Matthew Sweeney,
February 24, 2016

Matteo Pistono

Matteo Pistono

Do no harm: A Buddhist take on Ahimsā and injury in our yoga practice by Matteo Pistono

Ahimsā (Sanskrit) — hiṃsā is to injure, harm or hurt; a-hiṃsā means the opposite, do no harm.

Ahimsā supports the yogi’s spiritual development. Ahimsā forms the container within which our meditation, concentration and samādhi arise. Without a steady practice of ahimsā, the great yogis of the Buddhist, Jain, and Hatha Yoga traditions assert our spiritual path is without direction.

What does ahimsā look like for a Buddhist?

Ahimsā most obviously means not to kill or physically harm any being. In todays ever more interdependent world, it also means that yogis committed to ahimsā must examine how their own actions and words directly or indirectly support wars, racial conflict, or for example, the breeding of animals for human consumption. This way of looking at ahimsā is an outward approach that assesses how our words and deeds affect others and the world around us?

Yet, ahimsā, for a Buddhist, first and foremost means doing no harm towards one’s own body and mind. This is an inward perspective on ahimsā. This body and mind is where the practice of non-harming and compassion begins. We are advised to consider what we put into our body and how it affects us. If any food or drink harms our body, is that loving or compassionate care for ourselves? We can ask ourselves simply, “Is this food or drink nourishing and replenishing, or am I eating or drinking this out of habit, cravings, or addictions?” Additionally, we are compelled to think about, and indeed reduce as much as possible, the suffering of other beings who are affected by our diet.

Not only does the yogi consider their sustenance, but it is of utmost importance to evaluate what we expose our minds to. What films, books, social media, and television do we spend our time watching and reading and how does it pattern our thoughts and thinking? Does viewing endless loops of Instagram images or Facebook postings calm our heart and mind, or does it create fluctuations of jealousy, competitiveness, or body-image obsessions?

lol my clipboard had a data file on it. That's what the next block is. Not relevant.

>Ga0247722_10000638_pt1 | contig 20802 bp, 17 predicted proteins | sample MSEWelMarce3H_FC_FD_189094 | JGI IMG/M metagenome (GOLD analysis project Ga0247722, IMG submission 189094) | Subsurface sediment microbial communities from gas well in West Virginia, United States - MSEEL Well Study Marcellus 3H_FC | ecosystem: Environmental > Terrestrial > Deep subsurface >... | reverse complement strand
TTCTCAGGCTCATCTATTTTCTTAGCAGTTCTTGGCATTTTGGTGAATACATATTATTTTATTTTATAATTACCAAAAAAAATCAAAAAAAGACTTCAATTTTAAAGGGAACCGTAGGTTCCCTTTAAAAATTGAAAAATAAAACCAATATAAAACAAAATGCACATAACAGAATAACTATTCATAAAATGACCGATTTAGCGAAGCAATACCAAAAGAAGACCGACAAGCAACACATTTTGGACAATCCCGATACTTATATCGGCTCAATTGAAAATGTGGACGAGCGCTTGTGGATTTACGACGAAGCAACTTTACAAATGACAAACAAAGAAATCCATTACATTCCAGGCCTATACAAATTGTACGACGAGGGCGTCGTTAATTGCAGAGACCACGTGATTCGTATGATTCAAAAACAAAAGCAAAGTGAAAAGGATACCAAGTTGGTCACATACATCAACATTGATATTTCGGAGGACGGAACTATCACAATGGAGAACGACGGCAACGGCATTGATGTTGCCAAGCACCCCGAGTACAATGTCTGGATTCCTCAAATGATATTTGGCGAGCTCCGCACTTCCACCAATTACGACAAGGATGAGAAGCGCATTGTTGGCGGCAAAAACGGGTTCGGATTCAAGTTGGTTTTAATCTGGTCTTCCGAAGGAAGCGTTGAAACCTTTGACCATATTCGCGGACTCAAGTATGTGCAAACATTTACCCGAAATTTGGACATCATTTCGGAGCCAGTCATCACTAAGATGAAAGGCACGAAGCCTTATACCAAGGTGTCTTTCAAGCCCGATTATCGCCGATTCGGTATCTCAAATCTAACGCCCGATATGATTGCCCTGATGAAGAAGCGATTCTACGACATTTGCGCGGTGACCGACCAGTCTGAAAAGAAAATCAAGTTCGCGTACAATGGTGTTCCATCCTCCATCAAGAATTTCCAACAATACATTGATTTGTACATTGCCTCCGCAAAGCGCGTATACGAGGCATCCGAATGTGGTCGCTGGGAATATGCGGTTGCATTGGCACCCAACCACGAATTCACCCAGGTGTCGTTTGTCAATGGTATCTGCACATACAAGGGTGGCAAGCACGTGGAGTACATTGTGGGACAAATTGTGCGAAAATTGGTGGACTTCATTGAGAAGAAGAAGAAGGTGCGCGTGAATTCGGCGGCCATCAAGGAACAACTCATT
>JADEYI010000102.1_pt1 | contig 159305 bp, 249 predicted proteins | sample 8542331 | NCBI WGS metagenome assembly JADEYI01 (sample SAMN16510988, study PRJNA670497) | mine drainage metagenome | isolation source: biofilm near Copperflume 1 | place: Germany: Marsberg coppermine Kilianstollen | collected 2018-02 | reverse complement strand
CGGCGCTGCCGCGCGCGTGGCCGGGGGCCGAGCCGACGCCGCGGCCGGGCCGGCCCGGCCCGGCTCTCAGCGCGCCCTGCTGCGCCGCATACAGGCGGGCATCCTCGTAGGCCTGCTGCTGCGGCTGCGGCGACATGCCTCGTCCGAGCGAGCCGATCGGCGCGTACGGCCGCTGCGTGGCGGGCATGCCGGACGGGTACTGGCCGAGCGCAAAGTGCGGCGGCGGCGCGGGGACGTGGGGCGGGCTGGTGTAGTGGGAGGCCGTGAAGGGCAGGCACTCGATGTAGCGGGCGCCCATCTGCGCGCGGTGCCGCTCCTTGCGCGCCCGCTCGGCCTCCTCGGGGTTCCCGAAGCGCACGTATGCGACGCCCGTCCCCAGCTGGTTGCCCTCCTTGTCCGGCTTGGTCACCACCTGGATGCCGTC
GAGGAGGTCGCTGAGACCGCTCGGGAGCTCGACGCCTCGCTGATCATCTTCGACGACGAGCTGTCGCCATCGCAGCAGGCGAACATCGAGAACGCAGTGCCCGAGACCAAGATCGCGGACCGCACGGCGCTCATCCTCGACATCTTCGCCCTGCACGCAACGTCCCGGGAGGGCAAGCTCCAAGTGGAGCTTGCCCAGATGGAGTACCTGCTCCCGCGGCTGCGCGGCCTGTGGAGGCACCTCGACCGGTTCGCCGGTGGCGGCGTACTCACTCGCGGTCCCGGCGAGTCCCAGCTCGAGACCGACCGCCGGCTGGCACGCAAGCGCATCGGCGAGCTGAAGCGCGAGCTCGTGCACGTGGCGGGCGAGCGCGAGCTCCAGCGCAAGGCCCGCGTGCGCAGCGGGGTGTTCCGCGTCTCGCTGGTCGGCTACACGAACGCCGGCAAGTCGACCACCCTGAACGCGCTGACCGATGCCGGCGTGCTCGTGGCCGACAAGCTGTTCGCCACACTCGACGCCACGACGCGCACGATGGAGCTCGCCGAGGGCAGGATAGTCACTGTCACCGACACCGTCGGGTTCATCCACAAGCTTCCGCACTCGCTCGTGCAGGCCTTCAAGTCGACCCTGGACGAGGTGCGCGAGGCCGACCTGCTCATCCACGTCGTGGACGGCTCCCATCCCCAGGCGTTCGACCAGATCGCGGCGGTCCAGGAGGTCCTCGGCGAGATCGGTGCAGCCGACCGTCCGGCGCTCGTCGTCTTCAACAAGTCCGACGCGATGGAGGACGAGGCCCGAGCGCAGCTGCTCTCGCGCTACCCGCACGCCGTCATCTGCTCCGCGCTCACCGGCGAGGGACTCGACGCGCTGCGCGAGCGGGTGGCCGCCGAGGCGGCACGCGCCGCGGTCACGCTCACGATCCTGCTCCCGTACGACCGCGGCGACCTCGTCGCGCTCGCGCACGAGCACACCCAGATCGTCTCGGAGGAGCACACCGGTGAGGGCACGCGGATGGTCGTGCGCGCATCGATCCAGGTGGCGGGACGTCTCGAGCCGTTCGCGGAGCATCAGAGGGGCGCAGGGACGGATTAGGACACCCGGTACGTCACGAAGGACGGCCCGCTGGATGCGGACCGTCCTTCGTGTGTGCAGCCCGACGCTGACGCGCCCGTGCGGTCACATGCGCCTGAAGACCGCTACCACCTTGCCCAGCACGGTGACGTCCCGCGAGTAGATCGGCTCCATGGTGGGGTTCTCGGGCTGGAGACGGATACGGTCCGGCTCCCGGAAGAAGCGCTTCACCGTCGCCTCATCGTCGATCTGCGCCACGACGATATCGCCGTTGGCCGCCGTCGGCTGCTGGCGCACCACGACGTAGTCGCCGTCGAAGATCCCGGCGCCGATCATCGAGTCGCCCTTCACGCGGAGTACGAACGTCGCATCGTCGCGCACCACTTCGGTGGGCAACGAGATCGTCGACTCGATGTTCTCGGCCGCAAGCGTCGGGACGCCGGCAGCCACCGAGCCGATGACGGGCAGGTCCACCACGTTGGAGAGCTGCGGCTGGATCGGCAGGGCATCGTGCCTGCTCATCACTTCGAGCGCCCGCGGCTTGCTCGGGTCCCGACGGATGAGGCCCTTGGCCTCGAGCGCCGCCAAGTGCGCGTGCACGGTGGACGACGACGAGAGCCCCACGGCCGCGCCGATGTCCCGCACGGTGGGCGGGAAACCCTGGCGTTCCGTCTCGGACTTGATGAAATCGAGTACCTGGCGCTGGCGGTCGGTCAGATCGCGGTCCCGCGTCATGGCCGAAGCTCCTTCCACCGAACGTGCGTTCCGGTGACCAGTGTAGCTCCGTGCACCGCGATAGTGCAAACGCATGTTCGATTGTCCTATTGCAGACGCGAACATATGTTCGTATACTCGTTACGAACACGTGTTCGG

What happens in our mind immediately and in the long-term when we repeatedly watch scenes of violence on the television or cinema screen? If we intend to embody qualities of love, empathy, compassion and wisdom, it is worth considering what seeds we are planting in our own minds through our choices.

Finally, when considering yoga postures, and injury, what is the Buddhist perspective?

Yoga postures are one kind of skillful means employed so the body can sit in a comfortable posture for an extended period of time. A still body becomes the container within which our mind calms down and single-pointed concentration can be cultivated, eventually leading towards insights into the true nature of our experience. Nourishing the body, and quieting the mind through yoga āsana is practicing ahimsā from a Buddhist, Jain and Hatha Yoga perspective.

Still, we find yoga practitioners often injuring themselves doing āsana. The reasons injuries happen are always multi-faceted, and sometimes not entirely clear. Often, however, the primary energy that propels injury stems from the yogi not supporting their āsana practice with ahimsā. Why do we ignore that swelling in the joint and still torque the knee into beautiful looking but injury-exacerbating, bound position? While there is a cathartic thrill in many dynamic postures and vinyāsa transitions, is injury-inducing strain really practicing ahimsā? Why do we choose not to use a supportive prop like a block or blanket when our body is calling for it? We move into the realm, here, where the ego highjacks our yoga āsana practice and our body feels the pain. This is precisely the time to dial it back a few degrees, recall our commitment to non-violence outwardly and to ourselves, and then, reengage our practice with a sense of long-term commitment towards ahimsā.